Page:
The Best Food You’re Not Eating in San Francisco (but Should Be)
San Francisco is one of the most exciting food cities in the United States. If you’ve made the trip, chances are you’ve filled your belly with everything from clam chowder in a sourdough bowl and Zuni Cafe’s roast chicken to horchata bubble tea and toast slathered with homemade preserves at The Mill. Maybe you’ve even ventured across the Bay to Oakland, which is quietly gaining a reputation as a serious food destination. (Perhaps even better than San Francisco?)
But, there’s one regional cuisine you probably haven’t tried. I’m talking about Burmese food. As it turns out, San Francisco is home to the largest Burmese population outside of Burma.
What is Burmese food, you might ask? And where should you go for your fix? We asked Desmond Tan, owner of Burma Superstar, now a trio of restaurants with a cult-like local following, to give us the inside scoop.
5 Questions with Burma Superstar’s Desmond Tan
How would you define Burmese food?
Sharing borders with India, China, Laos, and Thailand, Burmese cuisine is influenced by the spices, seasonings, ingredients, and cooking styles of its neighbors. But it’s the way these ingredients are combined that makes Burmese dishes unique.
I think perhaps the most signature aspect of Burmese cooking is the crispy bits. Burmese people love crunchy ingredients. And crunch doesn’t just mean one crispy element — it usually means a handful of nuts, seeds, and fried bits (garlic, onions, yellow split peas). Texture is very important to us.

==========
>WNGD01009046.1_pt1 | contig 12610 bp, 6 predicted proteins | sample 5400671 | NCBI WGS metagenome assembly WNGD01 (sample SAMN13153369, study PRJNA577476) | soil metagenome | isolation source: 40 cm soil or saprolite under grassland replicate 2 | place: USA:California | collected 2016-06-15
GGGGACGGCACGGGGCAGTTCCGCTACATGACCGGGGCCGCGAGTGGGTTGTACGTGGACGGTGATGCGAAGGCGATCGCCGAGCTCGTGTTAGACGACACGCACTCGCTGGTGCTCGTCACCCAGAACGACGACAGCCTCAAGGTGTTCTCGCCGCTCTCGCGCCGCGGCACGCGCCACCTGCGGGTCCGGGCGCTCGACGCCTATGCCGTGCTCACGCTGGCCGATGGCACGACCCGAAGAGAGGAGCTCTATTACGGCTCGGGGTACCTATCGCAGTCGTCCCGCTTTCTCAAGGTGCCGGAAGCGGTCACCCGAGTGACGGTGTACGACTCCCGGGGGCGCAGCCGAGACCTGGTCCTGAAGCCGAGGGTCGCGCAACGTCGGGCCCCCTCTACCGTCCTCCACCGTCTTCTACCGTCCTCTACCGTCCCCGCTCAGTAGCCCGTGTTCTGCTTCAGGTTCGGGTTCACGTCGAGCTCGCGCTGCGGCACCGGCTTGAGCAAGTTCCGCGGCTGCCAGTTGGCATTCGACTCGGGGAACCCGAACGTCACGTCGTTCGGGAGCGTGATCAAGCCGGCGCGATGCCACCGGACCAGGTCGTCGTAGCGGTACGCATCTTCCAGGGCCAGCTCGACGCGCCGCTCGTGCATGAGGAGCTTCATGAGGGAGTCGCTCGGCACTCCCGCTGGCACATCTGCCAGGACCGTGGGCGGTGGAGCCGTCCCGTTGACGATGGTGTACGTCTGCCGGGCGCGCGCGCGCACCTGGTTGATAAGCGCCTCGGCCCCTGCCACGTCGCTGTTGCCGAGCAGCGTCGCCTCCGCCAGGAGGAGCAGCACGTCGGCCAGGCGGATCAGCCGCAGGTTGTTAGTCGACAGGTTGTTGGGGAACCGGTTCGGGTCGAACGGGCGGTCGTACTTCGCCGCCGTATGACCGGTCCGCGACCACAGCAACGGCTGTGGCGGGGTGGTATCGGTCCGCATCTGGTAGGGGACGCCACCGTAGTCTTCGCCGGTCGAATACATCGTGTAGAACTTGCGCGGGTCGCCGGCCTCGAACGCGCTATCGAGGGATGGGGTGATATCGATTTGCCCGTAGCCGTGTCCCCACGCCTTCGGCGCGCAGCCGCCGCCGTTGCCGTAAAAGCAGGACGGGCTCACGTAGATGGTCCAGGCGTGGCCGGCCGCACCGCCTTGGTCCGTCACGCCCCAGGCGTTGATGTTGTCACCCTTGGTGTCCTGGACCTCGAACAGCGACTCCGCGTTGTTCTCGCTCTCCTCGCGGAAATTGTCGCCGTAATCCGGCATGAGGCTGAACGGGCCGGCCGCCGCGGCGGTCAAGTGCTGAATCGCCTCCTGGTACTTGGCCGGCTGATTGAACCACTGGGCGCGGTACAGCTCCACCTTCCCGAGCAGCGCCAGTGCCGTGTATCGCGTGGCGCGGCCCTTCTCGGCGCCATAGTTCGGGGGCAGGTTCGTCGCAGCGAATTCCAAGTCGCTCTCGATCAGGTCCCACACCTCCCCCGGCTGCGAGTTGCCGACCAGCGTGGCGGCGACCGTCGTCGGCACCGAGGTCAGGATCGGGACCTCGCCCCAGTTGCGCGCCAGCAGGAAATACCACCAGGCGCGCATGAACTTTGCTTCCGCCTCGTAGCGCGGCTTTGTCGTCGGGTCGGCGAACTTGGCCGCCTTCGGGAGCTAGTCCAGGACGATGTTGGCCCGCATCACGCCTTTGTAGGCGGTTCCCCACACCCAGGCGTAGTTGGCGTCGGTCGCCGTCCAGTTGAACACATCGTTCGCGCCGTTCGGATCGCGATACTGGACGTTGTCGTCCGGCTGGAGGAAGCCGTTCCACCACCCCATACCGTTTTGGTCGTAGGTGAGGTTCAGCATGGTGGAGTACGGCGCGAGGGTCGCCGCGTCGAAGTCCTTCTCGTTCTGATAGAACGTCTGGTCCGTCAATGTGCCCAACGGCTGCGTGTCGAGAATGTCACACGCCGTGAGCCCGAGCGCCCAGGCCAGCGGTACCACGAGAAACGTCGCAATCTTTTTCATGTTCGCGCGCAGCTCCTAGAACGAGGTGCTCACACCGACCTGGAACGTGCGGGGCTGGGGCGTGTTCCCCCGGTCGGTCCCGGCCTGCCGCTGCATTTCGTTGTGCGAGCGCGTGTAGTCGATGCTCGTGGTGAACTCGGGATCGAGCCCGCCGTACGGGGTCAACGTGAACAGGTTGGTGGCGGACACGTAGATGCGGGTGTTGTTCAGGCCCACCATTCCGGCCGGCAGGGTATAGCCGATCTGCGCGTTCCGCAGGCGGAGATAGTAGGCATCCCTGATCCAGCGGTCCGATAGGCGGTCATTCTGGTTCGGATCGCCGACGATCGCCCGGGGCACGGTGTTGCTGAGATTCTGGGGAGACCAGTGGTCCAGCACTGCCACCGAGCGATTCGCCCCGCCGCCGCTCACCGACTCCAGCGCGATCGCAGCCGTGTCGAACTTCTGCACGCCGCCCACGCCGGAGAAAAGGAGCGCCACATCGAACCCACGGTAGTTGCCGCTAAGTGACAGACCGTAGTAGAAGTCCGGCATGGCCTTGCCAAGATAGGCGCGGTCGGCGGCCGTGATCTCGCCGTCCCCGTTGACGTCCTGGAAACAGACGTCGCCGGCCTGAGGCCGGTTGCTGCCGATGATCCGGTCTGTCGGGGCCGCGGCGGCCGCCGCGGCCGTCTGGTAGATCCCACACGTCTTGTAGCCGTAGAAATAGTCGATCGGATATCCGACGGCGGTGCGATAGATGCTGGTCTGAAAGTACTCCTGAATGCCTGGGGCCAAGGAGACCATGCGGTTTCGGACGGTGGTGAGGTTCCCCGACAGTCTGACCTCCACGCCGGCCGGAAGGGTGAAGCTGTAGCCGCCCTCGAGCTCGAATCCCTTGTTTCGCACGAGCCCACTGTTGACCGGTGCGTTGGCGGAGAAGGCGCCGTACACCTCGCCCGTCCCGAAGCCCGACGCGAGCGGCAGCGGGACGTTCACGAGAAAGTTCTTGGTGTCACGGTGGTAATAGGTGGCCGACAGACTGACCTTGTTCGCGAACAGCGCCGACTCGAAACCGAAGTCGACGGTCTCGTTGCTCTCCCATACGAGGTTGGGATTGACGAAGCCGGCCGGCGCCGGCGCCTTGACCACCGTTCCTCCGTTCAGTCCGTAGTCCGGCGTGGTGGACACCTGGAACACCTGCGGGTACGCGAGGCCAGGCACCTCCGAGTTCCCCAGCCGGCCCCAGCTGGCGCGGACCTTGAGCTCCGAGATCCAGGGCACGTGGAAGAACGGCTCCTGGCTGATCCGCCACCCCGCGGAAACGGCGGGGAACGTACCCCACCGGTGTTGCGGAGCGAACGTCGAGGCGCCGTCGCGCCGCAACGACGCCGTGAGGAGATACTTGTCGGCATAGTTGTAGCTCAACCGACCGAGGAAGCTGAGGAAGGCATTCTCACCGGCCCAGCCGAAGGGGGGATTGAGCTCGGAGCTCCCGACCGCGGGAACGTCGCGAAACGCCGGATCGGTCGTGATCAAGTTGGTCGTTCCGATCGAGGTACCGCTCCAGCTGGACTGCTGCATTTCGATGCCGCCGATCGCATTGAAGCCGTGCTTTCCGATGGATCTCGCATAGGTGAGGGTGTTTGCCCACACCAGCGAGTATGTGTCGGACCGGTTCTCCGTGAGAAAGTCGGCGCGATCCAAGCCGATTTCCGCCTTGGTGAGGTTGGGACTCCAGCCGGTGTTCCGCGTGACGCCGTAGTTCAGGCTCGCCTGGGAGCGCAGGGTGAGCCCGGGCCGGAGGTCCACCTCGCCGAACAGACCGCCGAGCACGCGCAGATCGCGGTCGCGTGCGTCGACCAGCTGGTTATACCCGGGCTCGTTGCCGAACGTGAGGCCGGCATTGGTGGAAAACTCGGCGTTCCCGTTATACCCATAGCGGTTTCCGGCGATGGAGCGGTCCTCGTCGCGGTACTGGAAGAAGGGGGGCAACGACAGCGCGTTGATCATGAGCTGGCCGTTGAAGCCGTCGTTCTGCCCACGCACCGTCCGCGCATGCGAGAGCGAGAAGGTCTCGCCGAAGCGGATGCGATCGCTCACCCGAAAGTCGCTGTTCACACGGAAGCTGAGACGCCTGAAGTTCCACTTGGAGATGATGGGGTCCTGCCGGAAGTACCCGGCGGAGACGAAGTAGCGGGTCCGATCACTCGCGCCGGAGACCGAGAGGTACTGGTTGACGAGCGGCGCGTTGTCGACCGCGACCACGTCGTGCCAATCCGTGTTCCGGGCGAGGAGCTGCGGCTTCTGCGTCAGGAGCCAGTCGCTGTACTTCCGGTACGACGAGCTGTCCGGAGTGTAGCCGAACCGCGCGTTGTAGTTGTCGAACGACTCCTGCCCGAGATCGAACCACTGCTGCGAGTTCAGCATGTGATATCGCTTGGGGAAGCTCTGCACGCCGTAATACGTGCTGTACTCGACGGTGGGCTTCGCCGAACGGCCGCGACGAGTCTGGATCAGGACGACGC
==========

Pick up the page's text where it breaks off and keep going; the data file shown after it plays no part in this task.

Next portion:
What essentials would you find in a Burmese pantry?
Unlike neighboring Thailand or India, Burmese food doesn’t require a long list of ingredients, especially obscure ones. There are a few standard spices which home cooks have, such as soy sauce, salt, sugar, vinegar, curry powder, garlic, ginger and chili powder. I also love fish sauce and tamarind, as they are consistent throughout most Burmese dishes. My favorites are shrimp paste and fish sauce. I rarely use salt.
What’s the food like at Burma Superstar? Is it traditional?
I don’t believe our food is fusion of American/Burmese. It’s a mix of Indian, Thai, Chinese, and Burmese dishes with very traditional Burmese flavors. Some of our signature dishes include fermented tea leaf salad, coconut rice, rainbow salad, and samusa soup. The Chinese-inspired chili lamb remains a favorite with our loyal customers.
What is the Burmese food scene like in San Francisco?
San Francisco is very diverse, and different restaurants offer different options. There are a number of Burmese restaurants such as Mandalay, Yamo, Rangoon Ruby, Burmese Kitchen, Burma Bear, Golden Burma, and Burma Love in SF. Also, Minglaba, Little Yangon, Burma Cafe, and Teni East Kitchen are outside of San Francisco but nearby.
Do you have a favorite dish?
I eat everything; there really isn’t a dish I won’t eat. But if I had to pick favorite dish I would say it’s the dish I always share with my daughter: mohinga, a catfish chowder/noodle soup that is often referred to as the National Dish of Burma. Also, pork curry with potatoes.
If you’re visiting San Francisco or the Bay Area, book a table at Burma Superstar. Or pick up a copy of Desmond Tan’s new cookbook, Burma Superstar: Addictive Recipes from the Crossroads of Asia ($18 at Amazon).